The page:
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Implantation of a pacemaker to enhance exercise heart rate did not improve exercise capacity, symptoms, or exercise cardiac output in patients with HFpEF and chronotropic incompetence in the RAPID-HF trial.
The implantation of pacemakers to enhance exercise heart rate is ineffective at improving exercise capacity in patients with heart failure with preserved ejection fraction (HFpEF) and chronotropic incompetence, according to results from the RAPID-HF randomized clinical trial.1
The research, presented at the American College of Cardiology (ACC) 2023 Annual Scientific Sessions in New Orleans, Louisiana, suggest a direct relationship between exercise heart rate and capacity during a pacing off phase, but no benefit of pacing on patient-perceived health status or on exercise performance using objectively measured cardiopulmonary exercise metrics.
“Current guideline recommendations for pacing for chronotropic incompetence are largely based on expert opinion, including consideration of pacing in patients with HFpEF and a phenotype with chronotropic incompetence,” wrote the investigative team. “The present data do not support this recommendation.”
Led by Barry A. Borlaug, MD, Mayo Clinic and Foundation, the single-center, double-blinded RAPID-HF trial tested whether implanting pacemakers and increasing exertional heart rate through atrial pacing would improve exercise performance in patients with HFpEF and chronotropic incompetence. In the trial, maximal effort cardiopulmonary exercise testing was performed on a treadmill after 4 weeks of pacing on and after 4 weeks of pacing off to measure volume of oxygen consumed (Vo2), carbon dioxide produced (Vco2), breathing frequency, tidal volume, and minute ventilation.
The primary end point was change in Vo2 at anaerobic threshold (Vo2AT) determined by the V-slope method as the point of disproportionate rise in Vco2 relative to Vo2. Secondary endpoints consisted of peak aerobic capacity determined as the mean of values obtained over the final 30 seconds of exercise, ventilatory efficiency, patient-reported health status by the Kansas City Cardiomyopathy Overall Summary Score (KCCQ-OSS), and N-Terminal Pro-B-Type Natriuretic peptide levels.
A total of 32 patients were eligible for the trial, but 3 patients did not return for follow-up visits after pacemaker implantation, leaving a total of 29 patients who completed the study. Patients were described as older, obese, with high comorbidity burden and elevated NT-proBNP levels and all had HFpEF defined by ejection fraction 50% or greater.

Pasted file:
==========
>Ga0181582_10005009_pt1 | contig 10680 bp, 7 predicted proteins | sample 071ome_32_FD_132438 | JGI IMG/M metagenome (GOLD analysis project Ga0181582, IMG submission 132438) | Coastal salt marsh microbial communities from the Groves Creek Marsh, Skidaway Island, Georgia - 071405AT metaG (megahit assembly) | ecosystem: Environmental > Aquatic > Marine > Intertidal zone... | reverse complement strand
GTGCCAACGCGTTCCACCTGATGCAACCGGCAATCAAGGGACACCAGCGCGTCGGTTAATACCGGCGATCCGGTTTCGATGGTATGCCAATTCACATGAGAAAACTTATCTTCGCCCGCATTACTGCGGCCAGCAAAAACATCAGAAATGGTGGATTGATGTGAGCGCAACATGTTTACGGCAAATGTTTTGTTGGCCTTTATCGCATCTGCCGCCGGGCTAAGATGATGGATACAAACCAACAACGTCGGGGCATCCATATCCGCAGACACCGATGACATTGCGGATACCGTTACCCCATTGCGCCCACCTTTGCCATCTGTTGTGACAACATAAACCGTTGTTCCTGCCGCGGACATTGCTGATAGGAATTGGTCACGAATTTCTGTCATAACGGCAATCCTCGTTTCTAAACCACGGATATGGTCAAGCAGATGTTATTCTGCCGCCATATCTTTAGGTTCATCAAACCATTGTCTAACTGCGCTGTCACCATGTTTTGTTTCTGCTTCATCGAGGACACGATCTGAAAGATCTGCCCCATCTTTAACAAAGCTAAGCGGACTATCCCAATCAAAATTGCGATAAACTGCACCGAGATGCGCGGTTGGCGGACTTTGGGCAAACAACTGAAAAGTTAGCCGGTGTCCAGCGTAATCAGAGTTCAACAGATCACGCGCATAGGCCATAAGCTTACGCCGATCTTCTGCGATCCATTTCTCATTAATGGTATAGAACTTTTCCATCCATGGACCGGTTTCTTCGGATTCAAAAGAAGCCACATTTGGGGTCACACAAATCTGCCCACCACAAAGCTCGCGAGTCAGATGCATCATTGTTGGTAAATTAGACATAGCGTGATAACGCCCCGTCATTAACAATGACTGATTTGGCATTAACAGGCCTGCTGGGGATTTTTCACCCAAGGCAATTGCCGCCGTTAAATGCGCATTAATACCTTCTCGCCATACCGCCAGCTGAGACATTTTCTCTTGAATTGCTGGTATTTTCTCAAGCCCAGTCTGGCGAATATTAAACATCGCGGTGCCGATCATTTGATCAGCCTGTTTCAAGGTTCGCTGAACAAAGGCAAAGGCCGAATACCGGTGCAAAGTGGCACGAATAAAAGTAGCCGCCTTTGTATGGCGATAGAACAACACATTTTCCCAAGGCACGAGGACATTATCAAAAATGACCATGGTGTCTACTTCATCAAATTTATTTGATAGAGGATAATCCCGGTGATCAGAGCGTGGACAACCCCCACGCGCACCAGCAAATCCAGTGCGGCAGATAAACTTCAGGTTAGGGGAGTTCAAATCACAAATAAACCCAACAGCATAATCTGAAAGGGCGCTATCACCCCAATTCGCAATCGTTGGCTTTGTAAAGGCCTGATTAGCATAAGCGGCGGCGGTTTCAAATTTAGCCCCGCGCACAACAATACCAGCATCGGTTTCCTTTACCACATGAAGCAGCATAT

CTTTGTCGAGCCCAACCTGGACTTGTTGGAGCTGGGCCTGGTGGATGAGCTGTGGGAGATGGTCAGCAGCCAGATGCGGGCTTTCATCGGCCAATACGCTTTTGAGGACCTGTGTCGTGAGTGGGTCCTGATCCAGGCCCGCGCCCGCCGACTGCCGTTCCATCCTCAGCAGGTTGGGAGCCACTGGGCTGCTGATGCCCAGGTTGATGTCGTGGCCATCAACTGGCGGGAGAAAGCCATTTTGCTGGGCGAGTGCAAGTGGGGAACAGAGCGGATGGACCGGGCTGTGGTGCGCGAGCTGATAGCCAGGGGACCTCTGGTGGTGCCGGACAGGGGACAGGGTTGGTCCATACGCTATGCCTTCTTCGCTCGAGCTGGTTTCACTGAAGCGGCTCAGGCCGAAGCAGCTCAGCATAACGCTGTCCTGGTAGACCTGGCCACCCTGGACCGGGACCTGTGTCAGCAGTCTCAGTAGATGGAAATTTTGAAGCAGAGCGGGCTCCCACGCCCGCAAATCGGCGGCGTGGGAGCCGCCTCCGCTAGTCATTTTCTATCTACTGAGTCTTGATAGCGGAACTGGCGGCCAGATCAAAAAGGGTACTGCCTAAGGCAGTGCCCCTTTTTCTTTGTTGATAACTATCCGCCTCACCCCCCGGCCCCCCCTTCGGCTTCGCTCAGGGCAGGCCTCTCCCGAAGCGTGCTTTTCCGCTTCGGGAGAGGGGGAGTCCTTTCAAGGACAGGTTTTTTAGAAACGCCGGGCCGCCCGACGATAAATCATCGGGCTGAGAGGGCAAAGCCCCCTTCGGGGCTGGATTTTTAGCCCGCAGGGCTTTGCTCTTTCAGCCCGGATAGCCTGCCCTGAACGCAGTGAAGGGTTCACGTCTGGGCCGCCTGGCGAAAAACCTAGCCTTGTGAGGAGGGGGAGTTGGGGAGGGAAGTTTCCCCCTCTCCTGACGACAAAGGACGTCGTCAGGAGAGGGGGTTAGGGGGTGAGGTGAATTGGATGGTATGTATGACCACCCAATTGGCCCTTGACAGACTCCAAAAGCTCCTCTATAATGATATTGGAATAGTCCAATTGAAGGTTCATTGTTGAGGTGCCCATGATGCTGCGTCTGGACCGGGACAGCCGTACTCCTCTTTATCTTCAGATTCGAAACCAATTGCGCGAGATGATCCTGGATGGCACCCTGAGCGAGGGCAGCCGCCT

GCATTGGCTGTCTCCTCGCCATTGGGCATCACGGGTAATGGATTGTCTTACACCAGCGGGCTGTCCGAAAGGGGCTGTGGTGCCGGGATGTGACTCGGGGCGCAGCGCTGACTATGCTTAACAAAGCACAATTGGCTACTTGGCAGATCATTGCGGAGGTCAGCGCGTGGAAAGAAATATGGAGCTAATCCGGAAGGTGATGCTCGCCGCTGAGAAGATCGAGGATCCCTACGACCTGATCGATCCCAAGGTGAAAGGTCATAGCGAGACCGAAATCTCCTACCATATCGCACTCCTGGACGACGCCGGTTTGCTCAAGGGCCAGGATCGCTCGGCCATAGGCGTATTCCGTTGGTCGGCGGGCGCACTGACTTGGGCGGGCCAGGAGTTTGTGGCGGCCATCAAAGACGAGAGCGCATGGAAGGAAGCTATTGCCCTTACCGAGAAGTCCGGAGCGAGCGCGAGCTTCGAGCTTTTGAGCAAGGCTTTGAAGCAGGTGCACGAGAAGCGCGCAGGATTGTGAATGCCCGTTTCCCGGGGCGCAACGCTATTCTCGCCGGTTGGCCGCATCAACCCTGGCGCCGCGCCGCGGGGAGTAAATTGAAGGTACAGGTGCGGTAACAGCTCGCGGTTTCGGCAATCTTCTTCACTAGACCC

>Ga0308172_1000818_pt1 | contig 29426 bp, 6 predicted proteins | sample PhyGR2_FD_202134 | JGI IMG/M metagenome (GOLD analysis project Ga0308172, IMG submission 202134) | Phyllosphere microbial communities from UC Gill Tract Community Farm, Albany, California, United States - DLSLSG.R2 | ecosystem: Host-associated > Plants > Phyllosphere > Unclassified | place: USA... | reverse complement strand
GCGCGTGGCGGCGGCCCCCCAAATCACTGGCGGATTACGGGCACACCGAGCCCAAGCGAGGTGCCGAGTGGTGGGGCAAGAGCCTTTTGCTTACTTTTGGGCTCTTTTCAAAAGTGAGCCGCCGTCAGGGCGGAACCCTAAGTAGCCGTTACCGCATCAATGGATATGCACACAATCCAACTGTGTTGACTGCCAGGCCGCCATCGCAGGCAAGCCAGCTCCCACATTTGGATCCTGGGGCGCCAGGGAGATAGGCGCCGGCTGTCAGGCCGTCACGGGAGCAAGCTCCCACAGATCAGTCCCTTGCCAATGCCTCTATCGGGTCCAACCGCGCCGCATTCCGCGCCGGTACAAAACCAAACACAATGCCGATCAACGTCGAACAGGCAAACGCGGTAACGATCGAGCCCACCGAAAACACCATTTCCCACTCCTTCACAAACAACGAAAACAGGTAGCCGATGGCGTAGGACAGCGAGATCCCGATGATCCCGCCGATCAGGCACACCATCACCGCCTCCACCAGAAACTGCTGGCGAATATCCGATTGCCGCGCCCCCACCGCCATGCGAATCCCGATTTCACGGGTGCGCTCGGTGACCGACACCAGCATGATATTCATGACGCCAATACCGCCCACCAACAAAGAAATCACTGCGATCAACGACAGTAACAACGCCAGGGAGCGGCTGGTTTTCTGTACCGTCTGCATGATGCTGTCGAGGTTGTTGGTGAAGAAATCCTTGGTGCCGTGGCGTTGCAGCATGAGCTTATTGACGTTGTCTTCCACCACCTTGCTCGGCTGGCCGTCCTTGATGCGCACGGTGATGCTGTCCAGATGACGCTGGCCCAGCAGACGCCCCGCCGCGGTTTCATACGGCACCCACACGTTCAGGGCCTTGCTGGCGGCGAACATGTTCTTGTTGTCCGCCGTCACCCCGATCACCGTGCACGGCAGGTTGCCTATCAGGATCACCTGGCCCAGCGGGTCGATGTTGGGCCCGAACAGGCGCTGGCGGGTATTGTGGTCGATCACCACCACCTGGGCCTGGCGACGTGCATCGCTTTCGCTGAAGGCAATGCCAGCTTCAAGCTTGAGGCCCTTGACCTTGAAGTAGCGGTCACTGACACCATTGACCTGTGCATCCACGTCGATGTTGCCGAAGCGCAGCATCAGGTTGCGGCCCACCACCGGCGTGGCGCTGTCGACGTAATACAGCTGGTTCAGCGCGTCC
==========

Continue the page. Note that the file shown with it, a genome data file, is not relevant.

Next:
As consistent with prior investigations in patients with HFpEF, there was a significant correlation observed between peak heart rate and Vo2AT (r = .46. P = .02) and peak Vo2 during the exercise test performed in the pacing-off phase (r = 0.51; P = .006).
During the exercise testing, investigators observed a significant increase in heart rate during submaximal and peak exercise in the pacing on-period, compared with the pacing-off period. In low-level exercise, mean heart rate was increased by 16/min (95% confidence interval [CI], 10 to 23; P <.001) with pacing on. At peak exercise, the mean heart rate increased by 14/min (95% CI, 7 to 21; P <.001) with pacing on compared with pacing off.
The findings suggest a lack of significant effect of pacing on the primary endpoint of Vo2AT from pacing-off to pacing-on phases (mean difference, 0.3 mL/kg/min [95% CI, -0.5 to 1.0 m:/kg/min]; P = .46). The results additionally showed no significant difference in the secondary end points of peak Vo2 (mean difference, 0.4 mL/kg/min) or minute ventilation/carbon dioxide production slope (mean difference, 0.5 mL/kg/min).
Moreover, the results showed no significant difference in the change in NT-proBNP level (mean difference, 53 pg/mL) or in KCCQ-OSS (mean difference, -0.9) during pacing-off compared with pacing on phases. Despite an increase in heart rate, there was no significant effect of pacing on exercise cardiac output (mean difference, -0.7 L/min).
Investigators related the absence of benefit in atrial pacing to a decrease in stroke volume during exercise, which prevented gains in cardiac output from a higher exercise heart rate during pacing. They additionally cited the increased risk of significant, clinically important adverse events during pacemaker implantation.
“There were also adverse events clearly related to pacemaker implantation, as well as an increased incidence of chest pain during pacing phases, which mechanistically could be related to pacing-related discomfort, angina from myocardial supply-demand mismatch, or both,” investigators wrote. “These data do not support use of rate-adaptive atrial pacing to treat patients with HFpEF and chronotropic incompetence.”